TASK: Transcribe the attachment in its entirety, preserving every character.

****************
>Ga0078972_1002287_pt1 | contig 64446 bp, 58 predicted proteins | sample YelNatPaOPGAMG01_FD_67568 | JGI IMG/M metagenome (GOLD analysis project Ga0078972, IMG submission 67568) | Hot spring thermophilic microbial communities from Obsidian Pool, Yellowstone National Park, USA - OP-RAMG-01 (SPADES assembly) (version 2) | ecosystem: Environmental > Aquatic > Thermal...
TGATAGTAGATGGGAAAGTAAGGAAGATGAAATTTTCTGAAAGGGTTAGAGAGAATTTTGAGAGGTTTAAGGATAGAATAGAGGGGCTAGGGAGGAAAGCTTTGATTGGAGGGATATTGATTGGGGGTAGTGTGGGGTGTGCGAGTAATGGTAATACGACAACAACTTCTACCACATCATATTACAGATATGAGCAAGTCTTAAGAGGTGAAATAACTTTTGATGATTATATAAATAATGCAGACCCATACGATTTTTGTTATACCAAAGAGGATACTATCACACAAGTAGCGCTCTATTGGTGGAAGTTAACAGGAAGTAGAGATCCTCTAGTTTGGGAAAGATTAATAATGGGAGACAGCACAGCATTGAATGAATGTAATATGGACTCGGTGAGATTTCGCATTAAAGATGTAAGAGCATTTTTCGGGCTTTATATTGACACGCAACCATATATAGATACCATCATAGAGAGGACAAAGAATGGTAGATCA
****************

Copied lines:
>Ga0078972_1002287_pt1 | contig 64446 bp, 58 predicted proteins | sample YelNatPaOPGAMG01_FD_67568 | JGI IMG/M metagenome (GOLD analysis project Ga0078972, IMG submission 67568) | Hot spring thermophilic microbial communities from Obsidian Pool, Yellowstone National Park, USA - OP-RAMG-01 (SPADES assembly) (version 2) | ecosystem: Environmental > Aquatic > Thermal...
TGATAGTAGATGGGAAAGTAAGGAAGATGAAATTTTCTGAAAGGGTTAGAGAGAATTTTGAGAGGTTTAAGGATAGAATAGAGGGGCTAGGGAGGAAAGCTTTGATTGGAGGGATATTGATTGGGGGTAGTGTGGGGTGTGCGAGTAATGGTAATACGACAACAACTTCTACCACATCATATTACAGATATGAGCAAGTCTTAAGAGGTGAAATAACTTTTGATGATTATATAAATAATGCAGACCCATACGATTTTTGTTATACCAAAGAGGATACTATCACACAAGTAGCGCTCTATTGGTGGAAGTTAACAGGAAGTAGAGATCCTCTAGTTTGGGAAAGATTAATAATGGGAGACAGCACAGCATTGAATGAATGTAATATGGACTCGGTGAGATTTCGCATTAAAGATGTAAGAGCATTTTTCGGGCTTTATATTGACACGCAACCATATATAGATACCATCATAGAGAGGACAAAGAATGGTAGATCA